Parachute mitral valve: Morphologic descriptors, associated lesions, and outcomes after biventricular repair

Bradley S. Marino*, Lydia E. Kruge, Catherine J. Cho, Ryan S. Tomlinson, David Shera, Paul M. Weinberg, J. William Gaynor, Jack Rychik

*Corresponding author for this work

Research output: Contribution to journalArticlepeer-review

33 Scopus citations

Abstract

Objective: In "true" parachute mitral valve, mitral valve chordae insert into one papillary muscle. In parachute-like asymmetric mitral valve, most or all chordal attachments are to one papillary muscle. This study compared morphologic features, associated lesions, and palliation strategies of the two parachute mitral valve and dominant papillary muscle types and examined interventions and midterm outcomes in patients with biventricular circulation. Methods: Echocardiography and autopsy databases were reviewed to identify patients with "true" parachute mitral valve or parachute-like asymmetric mitral valve from January 1987 to January 2006. Predictors of palliation strategy in the entire cohort, mitral stenosis on initial echocardiogram, and mortality in the biventricular cohort were determined with logistic regression. Results: Eighty-six patients with "true" parachute mitral valve (n = 49) or parachute-like asymmetric mitral valve (n = 37) were identified. Chordal attachments to the posteromedial papillary muscle were more common (73%). The presence "true" parachute mitral valve (P = .008), hypoplastic left ventricle (P < .001), and two or more left-sided obstructive lesions (P = .002) predicted univentricular palliation. Among 49 patients maintaining biventricular circulation at follow-up, 8 died median follow-up 6.4 years (7 days-17.8 years). Multivariate analysis revealed that "true" parachute mitral valve was associated with mitral stenosis on initial echocardiogram (P = .03), and "true" parachute mitral valve (P = .04) and conotruncal anomalies (P = .0003) were associated with mortality. Progressive mitral stenosis was found in 11 patients; 2 underwent mitral valve interventions, and 1 died. Conclusion: Nearly two thirds of this parachute mitral valve cohort underwent biventricular palliation. Some progression of mitral stenosis occurred, although mitral valve intervention was rare. "True" parachute mitral valve was associated with mitral stenosis on initial echocardiogram. "True" parachute mitral valve and conotruncal anomalies were associated with mortality in the biventricular population.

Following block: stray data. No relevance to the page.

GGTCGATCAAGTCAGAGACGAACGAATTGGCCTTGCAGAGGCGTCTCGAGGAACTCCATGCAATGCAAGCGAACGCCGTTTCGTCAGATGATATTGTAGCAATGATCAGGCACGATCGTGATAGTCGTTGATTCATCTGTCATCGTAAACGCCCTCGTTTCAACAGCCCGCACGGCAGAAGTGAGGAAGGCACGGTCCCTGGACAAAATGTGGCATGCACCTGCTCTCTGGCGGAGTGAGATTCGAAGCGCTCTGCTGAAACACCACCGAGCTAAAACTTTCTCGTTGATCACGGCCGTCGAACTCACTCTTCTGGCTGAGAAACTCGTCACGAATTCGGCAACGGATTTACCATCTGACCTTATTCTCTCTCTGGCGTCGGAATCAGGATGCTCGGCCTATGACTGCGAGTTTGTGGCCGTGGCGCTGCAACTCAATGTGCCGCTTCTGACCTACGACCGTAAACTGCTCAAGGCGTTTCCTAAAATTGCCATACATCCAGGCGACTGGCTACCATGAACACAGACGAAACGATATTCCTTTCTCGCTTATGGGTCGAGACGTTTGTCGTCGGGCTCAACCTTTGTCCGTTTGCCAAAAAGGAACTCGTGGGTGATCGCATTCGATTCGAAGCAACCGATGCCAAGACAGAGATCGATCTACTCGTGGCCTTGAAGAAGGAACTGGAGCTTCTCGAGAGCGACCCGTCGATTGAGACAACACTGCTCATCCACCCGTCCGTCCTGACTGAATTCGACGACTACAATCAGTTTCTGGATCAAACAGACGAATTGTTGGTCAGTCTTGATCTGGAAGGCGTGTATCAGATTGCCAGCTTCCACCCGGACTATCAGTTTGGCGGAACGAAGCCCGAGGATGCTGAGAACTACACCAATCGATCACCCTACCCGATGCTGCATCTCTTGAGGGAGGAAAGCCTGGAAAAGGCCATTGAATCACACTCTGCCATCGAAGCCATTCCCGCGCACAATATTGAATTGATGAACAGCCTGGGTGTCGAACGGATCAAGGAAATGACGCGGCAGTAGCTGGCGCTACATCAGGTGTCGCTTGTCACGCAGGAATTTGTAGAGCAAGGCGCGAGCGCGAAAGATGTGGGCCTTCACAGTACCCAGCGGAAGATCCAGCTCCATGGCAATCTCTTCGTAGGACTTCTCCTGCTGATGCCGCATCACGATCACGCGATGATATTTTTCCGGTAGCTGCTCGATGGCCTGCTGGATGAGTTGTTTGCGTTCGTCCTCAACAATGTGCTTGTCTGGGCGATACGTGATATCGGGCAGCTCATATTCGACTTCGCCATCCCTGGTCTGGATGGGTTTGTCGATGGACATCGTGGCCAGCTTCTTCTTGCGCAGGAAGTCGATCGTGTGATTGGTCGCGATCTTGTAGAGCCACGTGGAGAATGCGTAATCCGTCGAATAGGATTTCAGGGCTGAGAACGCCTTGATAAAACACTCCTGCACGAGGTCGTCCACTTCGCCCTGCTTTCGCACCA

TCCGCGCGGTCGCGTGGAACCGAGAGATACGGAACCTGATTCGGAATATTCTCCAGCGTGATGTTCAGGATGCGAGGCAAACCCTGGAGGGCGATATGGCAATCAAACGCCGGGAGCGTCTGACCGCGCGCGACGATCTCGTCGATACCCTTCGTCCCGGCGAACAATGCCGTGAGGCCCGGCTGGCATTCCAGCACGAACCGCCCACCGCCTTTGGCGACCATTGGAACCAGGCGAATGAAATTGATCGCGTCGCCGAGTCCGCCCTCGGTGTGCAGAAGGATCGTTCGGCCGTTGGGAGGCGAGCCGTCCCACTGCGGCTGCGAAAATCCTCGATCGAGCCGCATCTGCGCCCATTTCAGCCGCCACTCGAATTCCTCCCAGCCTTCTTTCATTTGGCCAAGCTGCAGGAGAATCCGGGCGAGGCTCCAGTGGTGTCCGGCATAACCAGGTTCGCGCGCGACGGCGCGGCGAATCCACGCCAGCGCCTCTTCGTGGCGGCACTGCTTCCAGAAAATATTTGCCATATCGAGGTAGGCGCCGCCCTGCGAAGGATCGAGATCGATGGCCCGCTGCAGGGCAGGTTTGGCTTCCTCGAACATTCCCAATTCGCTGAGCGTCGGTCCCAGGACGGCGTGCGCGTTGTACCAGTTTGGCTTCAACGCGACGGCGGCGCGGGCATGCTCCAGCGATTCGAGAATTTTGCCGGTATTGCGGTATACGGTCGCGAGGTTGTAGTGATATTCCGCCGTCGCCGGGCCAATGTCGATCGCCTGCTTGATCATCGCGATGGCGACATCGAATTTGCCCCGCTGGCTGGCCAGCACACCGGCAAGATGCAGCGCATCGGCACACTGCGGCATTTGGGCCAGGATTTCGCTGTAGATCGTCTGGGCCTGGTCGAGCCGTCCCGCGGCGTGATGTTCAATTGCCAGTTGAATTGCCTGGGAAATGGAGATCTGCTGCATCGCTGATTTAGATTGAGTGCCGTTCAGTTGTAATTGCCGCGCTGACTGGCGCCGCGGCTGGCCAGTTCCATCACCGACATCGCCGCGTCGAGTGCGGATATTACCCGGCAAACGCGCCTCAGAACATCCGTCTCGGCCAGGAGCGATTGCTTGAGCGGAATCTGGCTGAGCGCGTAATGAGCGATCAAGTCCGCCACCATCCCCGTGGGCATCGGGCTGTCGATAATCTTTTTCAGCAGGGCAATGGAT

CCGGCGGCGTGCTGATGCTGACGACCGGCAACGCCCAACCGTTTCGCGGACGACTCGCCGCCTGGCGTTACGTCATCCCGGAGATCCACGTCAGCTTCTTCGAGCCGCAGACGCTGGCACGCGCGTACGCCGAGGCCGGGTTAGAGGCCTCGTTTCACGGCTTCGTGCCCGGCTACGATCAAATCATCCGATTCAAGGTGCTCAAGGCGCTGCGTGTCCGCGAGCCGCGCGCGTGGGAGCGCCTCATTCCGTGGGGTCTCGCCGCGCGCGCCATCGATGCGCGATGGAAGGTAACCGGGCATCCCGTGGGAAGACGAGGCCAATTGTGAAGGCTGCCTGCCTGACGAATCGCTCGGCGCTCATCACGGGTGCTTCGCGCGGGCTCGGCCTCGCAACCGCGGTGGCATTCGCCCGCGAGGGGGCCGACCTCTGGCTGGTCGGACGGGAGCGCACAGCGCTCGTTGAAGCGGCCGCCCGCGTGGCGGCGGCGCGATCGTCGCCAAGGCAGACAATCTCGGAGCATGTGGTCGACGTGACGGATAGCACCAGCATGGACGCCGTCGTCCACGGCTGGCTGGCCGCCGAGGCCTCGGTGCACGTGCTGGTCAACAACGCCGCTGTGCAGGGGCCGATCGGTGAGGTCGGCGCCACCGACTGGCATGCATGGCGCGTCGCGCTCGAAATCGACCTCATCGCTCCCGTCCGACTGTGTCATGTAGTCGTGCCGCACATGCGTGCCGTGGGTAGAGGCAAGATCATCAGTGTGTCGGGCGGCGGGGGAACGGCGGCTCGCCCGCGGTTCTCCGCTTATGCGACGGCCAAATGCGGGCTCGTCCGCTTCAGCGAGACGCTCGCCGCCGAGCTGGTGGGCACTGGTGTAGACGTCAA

Original languageEnglish (US)
Pages (from-to)385-393.e4
JournalJournal of Thoracic and Cardiovascular Surgery
Volume137
Issue number2
DOIs
StatePublished - Feb 2009

ASJC Scopus subject areas

  • Surgery
  • Pulmonary and Respiratory Medicine
  • Cardiology and Cardiovascular Medicine

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